Deborah Malone has worked as a freelance writer and photographer, since 2001, for the historical magazine “Georgia Backroads.” She has had many articles and photographs published during this time. Her writing is featured in “Tales of the Rails” edited by Olin Jackson. She has also had a showing of her photographs at Floyd Medical Center Art Gallery as well as winning several awards. She is a current member of the Georgia Writers Association, and a member of American Christian Fiction Writers. She has an established blog, Butterfly Journey, where she reviews Christian Fiction.
NR: Leave a comment for Deborah and be placed in the drawing for a copy of her book. U.S. residents only, please.
The winner of the book was Aggie Villanueva.
Tell us about your new release:
“Death in Dahlonega” is about Trixie Montgomery, a magazine writer, and her friend Dee Dee Lamont. Trixie goes on assignment to Dahlonega, Ga. and takes her friend Dee Dee with her. Dee Dee stumbles across the dead body of a prominent citizen who she exchanged angry words with earlier in the day. She then becomes the number one person of interest. Trixie then sets out to keep Dee Dee from the slammer. And don’t forget Trixie’s Aunt Nana who pays Trixie a surprise visit to help her solve the crime. During the journey they both have to deal with some personal issues that they have been facing in their personal life.
How did you come up with this story? Was there a specific 'what if' moment?
I love to write and I love mysteries. I just put the two together. I love cozies and Anne George was one of my favorite authors. She had a wonderful sense of humor and could make me laugh out loud. I wanted to make others laugh and forget about their troubles for a little while. I couldn’t wait to write a Christian cozy.
Did anything strange or funny happen while researching or writing your book?
Yes. When I went to the Gold Museum in Dahlonega where the murder takes place, I asked the ranger to show me around. When she found out I was writing a book she called her superior and they got all riled up, afraid I was going to write about their “security” system, etc. I told them not to worry. I didn’t even know about their security system. LOL
Every novelist has a journey. How long was your road to publication? How did you find out and what went through your mind?
I lost count, but I think it is around six years. I was expecting an answer and our power had gone out. I kept going to the library to check my email. I finally received an email from the editor at Lamp Post Publishing and I was ecstatic. I thought about all the hard work I had put into my novel and how it had finally paid off.
Do you ever bang your head against the wall from writer's block? If so, how do you overcome it?
Sure do. I just write what I can. If I can write only a page at a time, then that is what I do. I tell myself if I write one page a day for a year then I have a book.
Do you consider yourself a visual writer? If so, what visuals do you use?
I like to take pictures of the area I’m writing about and go through them from time to time. I have used picture boards, too.
Novelists sometimes dig themselves into a hole over implausible plots, flat characters or a host of other problems. What's the most difficult part of writing for you?
All of it!
How do you overcome it?
I keep on keeping on. I try to read, study, take courses, etc. I have so much more to learn. I feel like I’m only beginning.
Where do you write: In a cave, a coffeehouse, or a cozy attic nook?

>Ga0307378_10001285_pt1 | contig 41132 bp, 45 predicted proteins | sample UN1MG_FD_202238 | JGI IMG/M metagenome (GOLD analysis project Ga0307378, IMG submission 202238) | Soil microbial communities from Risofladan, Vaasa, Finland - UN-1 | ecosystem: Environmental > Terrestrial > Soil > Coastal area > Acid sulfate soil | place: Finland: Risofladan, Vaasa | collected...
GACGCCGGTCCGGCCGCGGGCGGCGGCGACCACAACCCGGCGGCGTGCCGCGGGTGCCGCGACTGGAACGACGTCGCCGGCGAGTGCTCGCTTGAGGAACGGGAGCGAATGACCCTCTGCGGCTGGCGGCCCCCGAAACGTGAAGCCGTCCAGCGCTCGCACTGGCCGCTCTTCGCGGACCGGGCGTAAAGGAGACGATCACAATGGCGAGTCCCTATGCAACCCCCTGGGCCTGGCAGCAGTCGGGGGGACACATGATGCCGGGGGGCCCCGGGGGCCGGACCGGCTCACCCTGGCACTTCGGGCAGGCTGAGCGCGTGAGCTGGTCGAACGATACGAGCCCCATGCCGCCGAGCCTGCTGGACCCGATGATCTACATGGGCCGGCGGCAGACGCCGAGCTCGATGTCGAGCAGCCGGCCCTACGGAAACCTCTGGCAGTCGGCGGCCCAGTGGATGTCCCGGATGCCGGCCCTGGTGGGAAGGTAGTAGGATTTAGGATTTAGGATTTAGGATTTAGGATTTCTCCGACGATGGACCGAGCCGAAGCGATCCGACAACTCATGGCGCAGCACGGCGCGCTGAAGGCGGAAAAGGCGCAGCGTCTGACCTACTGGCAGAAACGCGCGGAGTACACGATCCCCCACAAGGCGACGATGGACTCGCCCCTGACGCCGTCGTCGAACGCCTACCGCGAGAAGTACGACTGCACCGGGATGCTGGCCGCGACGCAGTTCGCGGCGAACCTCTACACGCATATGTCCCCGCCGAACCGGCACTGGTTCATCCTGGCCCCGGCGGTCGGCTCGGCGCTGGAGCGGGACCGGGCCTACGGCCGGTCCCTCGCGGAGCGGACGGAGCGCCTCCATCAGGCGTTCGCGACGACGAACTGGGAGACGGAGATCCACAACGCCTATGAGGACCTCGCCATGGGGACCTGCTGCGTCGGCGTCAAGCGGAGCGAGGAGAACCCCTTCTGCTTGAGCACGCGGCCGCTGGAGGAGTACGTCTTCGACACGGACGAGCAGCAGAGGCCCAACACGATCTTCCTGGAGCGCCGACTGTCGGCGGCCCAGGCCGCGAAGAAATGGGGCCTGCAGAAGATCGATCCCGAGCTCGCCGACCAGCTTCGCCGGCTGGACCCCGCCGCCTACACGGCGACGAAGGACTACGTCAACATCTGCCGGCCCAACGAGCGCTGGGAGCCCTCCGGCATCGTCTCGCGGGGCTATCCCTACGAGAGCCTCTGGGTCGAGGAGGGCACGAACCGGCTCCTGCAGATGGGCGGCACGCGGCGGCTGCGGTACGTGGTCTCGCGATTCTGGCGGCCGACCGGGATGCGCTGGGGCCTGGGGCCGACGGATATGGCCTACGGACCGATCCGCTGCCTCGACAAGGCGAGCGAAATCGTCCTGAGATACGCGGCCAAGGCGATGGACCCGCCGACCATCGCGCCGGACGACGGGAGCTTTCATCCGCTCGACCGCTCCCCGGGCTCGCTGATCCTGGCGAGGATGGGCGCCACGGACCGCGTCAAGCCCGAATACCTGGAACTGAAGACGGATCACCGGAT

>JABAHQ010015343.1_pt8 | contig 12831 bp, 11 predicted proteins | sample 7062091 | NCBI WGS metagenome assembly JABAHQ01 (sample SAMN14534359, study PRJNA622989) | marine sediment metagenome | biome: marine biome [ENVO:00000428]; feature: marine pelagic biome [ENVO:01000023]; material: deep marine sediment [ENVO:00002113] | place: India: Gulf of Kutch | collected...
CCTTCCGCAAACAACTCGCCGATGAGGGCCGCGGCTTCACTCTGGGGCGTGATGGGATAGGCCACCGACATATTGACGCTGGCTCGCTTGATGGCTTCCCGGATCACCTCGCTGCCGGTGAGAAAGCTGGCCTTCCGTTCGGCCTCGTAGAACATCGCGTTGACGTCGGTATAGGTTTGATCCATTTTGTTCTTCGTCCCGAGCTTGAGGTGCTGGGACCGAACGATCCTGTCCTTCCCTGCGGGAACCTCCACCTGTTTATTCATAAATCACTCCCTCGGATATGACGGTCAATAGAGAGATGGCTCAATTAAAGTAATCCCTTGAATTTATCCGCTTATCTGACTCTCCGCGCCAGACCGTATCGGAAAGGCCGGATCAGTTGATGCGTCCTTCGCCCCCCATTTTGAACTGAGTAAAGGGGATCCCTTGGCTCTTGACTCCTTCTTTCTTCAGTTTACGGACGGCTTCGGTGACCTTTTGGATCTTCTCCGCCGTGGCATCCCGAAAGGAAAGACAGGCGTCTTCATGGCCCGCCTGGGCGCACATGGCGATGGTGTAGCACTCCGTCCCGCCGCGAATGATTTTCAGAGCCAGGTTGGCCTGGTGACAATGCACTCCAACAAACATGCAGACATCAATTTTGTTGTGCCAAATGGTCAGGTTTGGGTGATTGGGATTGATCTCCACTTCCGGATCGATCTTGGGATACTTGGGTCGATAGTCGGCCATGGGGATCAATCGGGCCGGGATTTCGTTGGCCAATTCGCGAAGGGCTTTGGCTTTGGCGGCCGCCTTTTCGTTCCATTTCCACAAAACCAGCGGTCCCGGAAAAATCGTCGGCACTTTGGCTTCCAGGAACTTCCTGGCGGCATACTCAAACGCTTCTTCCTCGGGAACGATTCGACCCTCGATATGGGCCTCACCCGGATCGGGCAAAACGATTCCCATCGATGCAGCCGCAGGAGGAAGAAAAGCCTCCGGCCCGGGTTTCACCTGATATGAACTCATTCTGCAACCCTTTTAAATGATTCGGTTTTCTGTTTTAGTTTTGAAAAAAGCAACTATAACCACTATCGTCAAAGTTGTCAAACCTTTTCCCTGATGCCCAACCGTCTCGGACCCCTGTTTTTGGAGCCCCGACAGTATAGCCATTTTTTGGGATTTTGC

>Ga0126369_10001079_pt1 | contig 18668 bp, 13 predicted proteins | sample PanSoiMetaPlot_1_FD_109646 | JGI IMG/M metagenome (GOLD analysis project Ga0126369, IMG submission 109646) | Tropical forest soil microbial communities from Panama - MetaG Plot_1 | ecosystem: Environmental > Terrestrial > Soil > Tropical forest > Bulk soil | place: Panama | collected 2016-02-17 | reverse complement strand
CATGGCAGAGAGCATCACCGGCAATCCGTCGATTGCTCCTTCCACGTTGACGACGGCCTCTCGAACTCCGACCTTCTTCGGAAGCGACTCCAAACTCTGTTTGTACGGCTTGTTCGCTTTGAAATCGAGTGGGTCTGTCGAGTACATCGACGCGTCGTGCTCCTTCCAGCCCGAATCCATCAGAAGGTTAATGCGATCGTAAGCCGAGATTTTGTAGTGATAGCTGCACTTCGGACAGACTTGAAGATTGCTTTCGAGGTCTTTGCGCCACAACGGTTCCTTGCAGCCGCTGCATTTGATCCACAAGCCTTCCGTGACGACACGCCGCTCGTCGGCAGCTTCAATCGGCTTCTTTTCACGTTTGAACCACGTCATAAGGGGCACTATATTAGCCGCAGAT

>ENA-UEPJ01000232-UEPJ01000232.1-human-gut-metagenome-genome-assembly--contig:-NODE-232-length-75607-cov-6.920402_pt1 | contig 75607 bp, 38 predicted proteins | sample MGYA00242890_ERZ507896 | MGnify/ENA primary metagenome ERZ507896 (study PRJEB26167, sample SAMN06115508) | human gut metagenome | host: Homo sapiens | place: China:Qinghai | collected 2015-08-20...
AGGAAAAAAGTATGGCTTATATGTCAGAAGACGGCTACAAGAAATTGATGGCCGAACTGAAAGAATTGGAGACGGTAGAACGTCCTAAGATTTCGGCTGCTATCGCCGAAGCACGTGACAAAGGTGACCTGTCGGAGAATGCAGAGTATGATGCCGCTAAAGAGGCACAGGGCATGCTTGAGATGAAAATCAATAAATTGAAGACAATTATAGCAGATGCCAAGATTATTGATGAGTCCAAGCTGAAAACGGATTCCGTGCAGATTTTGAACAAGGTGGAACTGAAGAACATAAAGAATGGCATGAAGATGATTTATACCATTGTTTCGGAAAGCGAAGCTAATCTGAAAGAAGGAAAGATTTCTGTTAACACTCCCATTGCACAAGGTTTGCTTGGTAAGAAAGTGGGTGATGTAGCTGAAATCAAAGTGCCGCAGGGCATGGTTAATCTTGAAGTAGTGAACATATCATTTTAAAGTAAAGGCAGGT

I’d love to say I write in my cozy attic nook, but I don’t have a cozy attic nook. Most of the time, I write with my laptop sitting in my lap while I sit on the couch. Pepe, our little dog usually keeps me company.
What does a typical day look like for you?
I have a daughter, Niki, who is disabled and I have caregivers who come in every day to help. We don’t really have a typical day. LOL I also have fibromyalgia, which affects how much I can write at a time. I can’t do much during the morning hours so I wait until evening to do my writing.
Some authors report writing 5-10 thousand words a day. Do scenes flow freely from your veins or do you have to tweeze each word out?
Unfortunately, I’m not one of those writers. I have to tweeze out each word. I just do what I can and try not to get caught up in numbers. I think the most I’ve written at a time is 3,000 words. Physically I can’t do much more than that.
What’s the best writing advice you’ve heard?
Don’t give up! We’ve all heard the advice to read, go to conferences, take courses, etc. But in the end what helped me was hearing stories about how other authors took years to be published, but they never gave up and it paid off.
Do you have any parting words of advice?
I wish I had some flowery words of wisdom, but I really don’t. One thing that helped me was getting a professional editor to do a final edit. I used an editor that was familiar with cozy mysteries. I think it is important they be familiar with the genre you are writing. A couple of books that really helped are: “Goal, Motivation, and Conflict” by Debra Dixon and “Write in Style” by Bobbie Christmas. And remember, don’t give up!
Death in Dahlonega
A friendly adventure turns to murder and mayhem in the north Georgia mountains. Historical writer Trixie Montgomery is asked to cover Gold Rush Days in the picturesque Georgia mountain town, Dahlonega.
Trixie seizes the chance to mix business with pleasure and asks her best friend, Dee Dee to tag along. Their well laid plans go awry when Dee Dee is discovered standing over the lifeless body of prominent citizen, John Tatum - the very man she'd had a run in with earlier that day - holding a bloody pickax in her hands.
Can Trixie find a way to finish her assignment and keep Dee Dee out of the slammer?